In late 1941, Marx introduced a line of 3/16-scale tin cars to compete with similar cars from American Flyer, introduced in 1939. Marx also introduced a new diecast locomotive, the 999, to go with it. The war effort halted production of these cars in early 1942. Marx resumed production in 1946, with the same lithography, and continued producing them until 1954. These cars were 1:64 scale that ran on O gauge track on slightly shorter trucks than what Lionel used in its postwar trains. In 1948, Marx added its 333 locomotive to the line, with a 4-6-2 wheel arrangement. It was the largest steam locomotive it would produce.
These trains introduced a new automatic coupler that tilted with a spring, shaped like a butterfly. Tilting them would uncouple them.
Sakai of Japan produced a knockoff train that closely resembles the Marx 3/16 line.
In 1950, Marx introduced a short-lived line of 7-inch cars to compete with a former partner, Unique Art Manufacturing Co of New Jersey. Unique had introduced its own line of cars in 1949, between the Marx 6-inch cars and Lionel in size. Marx introduced these as a way to compete.
Unique’s efforts proved unsuccessful. As a result it withdrew its train line in 1951 and sold out to Marx in 1952. Marx considered reintroducing some of Unique’s train designs but ultimately shifted to plastic instead.
Buying a competitor and burying its product was something Marx would repeat in 1956, when it bought Wyandotte and sent its train tooling, based on old Hafner designs, to its subsidiary in Mexico. This kept it out of the hands of any other would-be competitors.
Marx experimented with a plastic locomotive in 1948, but took a little longer to introduce a full line of plastic cars than its competitors did, introducing its long running plastic line in 1952. To go with them, Marx introduced a number of plastic and diecast locomotives to go with them, including the plastic 400, the die-cast 666, and numerous plastic diesels. Marx continued production of the 333 for a few years, but also introduced the 1829, a similar locomotive in plastic. These postwar offerings looked a lot like Lionel.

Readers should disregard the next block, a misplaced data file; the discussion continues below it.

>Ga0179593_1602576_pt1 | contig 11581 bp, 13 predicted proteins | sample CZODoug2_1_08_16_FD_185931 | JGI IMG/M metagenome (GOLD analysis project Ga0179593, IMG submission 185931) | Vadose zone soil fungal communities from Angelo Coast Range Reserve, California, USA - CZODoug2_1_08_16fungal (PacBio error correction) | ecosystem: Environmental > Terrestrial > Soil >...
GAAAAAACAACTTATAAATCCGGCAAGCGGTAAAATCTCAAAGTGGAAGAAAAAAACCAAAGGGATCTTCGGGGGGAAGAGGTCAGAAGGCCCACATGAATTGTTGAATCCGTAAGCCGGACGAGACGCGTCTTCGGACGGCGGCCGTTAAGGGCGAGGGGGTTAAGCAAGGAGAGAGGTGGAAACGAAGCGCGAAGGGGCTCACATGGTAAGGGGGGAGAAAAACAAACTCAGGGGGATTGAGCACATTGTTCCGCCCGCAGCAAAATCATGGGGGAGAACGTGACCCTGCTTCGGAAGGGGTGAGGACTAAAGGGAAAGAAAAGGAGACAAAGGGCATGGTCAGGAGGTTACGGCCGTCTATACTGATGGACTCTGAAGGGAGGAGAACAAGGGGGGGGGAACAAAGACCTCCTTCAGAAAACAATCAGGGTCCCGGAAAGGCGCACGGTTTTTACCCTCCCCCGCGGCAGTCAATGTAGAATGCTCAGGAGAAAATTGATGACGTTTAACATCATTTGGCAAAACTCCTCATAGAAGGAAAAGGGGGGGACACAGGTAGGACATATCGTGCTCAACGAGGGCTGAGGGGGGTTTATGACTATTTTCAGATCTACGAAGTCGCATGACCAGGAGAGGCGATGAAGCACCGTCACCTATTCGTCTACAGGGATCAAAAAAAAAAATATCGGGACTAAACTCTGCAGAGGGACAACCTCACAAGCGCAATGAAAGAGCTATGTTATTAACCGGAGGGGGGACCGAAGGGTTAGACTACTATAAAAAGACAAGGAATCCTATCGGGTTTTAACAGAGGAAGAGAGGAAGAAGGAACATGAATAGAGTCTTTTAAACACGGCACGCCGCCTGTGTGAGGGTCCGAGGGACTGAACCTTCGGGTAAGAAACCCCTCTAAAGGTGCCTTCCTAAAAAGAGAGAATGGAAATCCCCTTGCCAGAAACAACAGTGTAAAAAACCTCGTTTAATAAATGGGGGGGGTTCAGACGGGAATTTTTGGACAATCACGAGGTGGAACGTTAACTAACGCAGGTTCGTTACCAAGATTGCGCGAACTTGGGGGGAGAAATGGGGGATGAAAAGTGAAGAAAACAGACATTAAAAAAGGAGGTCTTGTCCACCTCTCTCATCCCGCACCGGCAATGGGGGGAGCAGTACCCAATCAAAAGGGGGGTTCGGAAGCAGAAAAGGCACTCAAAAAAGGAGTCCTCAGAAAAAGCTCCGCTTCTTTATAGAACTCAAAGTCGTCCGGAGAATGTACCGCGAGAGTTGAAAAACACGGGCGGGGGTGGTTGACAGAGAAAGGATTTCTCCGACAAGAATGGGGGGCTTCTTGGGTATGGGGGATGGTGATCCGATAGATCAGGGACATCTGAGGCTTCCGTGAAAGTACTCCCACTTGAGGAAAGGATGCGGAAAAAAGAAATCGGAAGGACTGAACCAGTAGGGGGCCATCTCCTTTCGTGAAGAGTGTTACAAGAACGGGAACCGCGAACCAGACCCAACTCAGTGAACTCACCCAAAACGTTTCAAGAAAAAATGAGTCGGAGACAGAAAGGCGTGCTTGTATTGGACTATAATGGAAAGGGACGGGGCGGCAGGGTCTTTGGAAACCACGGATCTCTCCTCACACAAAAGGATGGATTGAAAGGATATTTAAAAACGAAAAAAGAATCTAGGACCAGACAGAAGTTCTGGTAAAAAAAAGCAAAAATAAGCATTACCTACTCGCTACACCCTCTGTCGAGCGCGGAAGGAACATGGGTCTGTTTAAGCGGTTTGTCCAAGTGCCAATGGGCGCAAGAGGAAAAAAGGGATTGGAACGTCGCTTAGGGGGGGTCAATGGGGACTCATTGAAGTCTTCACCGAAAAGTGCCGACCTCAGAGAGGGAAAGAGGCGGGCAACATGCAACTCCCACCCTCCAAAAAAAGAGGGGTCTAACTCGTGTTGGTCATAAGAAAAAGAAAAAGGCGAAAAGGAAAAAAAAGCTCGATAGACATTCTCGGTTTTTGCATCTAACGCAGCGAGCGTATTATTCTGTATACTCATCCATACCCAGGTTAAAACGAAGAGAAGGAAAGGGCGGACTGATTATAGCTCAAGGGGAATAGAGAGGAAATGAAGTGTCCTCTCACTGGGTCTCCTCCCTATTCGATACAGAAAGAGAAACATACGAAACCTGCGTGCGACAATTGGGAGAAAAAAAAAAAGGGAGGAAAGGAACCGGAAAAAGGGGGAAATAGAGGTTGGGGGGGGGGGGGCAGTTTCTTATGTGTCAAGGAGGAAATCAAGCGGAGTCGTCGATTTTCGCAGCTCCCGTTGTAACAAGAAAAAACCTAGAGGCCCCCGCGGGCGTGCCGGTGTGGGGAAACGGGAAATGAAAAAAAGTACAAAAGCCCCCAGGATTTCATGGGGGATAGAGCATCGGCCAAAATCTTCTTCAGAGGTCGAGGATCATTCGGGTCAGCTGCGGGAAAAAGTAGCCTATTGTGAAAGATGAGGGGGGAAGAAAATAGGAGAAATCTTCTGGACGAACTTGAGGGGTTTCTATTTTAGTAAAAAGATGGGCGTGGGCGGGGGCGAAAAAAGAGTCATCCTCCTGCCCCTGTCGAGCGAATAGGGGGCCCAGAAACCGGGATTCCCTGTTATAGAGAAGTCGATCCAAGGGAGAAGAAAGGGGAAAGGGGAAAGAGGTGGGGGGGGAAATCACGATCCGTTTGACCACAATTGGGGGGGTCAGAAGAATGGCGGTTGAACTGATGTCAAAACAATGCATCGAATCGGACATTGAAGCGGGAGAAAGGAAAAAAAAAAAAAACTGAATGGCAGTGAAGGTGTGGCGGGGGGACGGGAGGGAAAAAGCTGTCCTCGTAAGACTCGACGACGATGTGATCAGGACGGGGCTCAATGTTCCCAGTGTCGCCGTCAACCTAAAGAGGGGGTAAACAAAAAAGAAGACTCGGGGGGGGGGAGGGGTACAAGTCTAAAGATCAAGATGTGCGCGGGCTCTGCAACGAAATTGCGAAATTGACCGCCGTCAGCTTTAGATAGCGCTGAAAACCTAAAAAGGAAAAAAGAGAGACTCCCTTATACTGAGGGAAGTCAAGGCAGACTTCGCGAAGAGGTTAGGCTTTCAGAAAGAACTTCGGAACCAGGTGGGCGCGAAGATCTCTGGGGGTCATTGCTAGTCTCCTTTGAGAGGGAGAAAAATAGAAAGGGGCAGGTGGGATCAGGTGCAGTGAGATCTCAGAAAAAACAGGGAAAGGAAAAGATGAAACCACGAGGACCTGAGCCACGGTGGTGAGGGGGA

During this time, Marx also introduced a line of HO scale trains which proved successful. Marx was less concerned than Lionel or American Flyer about its new smaller trains hurting sales of its O gauge trains.
Up until this time, Marx refreshed its designs every 7-10 years. Marx skipped the cycle in the early 1960s. It was a reflection of the times. Train demand was slowing, and perhaps it made sense to just milk what they had for whatever else they could get from it. Lionel and American Flyer were fading at this point. Marx, who was less dependent on trains, didn’t fade out quite as quickly.
Sale to Quaker Oats and the end of production
The plastic O gauge and HO scale lines remained in production until 1974. Quaker Oats purchased Marx in 1972. This may sound like an odd pairing, but cereal companies were diversifying by buying toy companies in the early 1970s. General Mills purchased Lionel’s struggling train line in 1969. Louis Marx wanted to retire, and had nobody inside the company to turn over control. This was partly by design, as Marx didn’t want a rival to rise up from within his own company. So the only logical exit plan was to sell out.
Quaker revised the plastic line with new paint schemes and roadnames in 1973, but the American love affair with trains was over and the revisions didn’t do much to boost sales. Quaker discontinued Marx trains in 1974, drawing Marx trains history to a close. It was a good run. Of its US competitors, only Lionel and American Flyer lasted longer in the marketplace.
What happened to the Marx tooling
Much of Marx’s train tooling eventually ended up at K-Line, where it enjoyed a couple more decades of production. The Marx tooling was also behind the 1980s Rock Island battery-operated toy train set. From K-Line, some of the Marx tooling ended up back in production at old rival Lionel.
Two Marx enthusiasts, Jim and Debby Flynn, revived the Marx tinplate trains line in the 1990s. The operation had about a 15-year run under three different owners.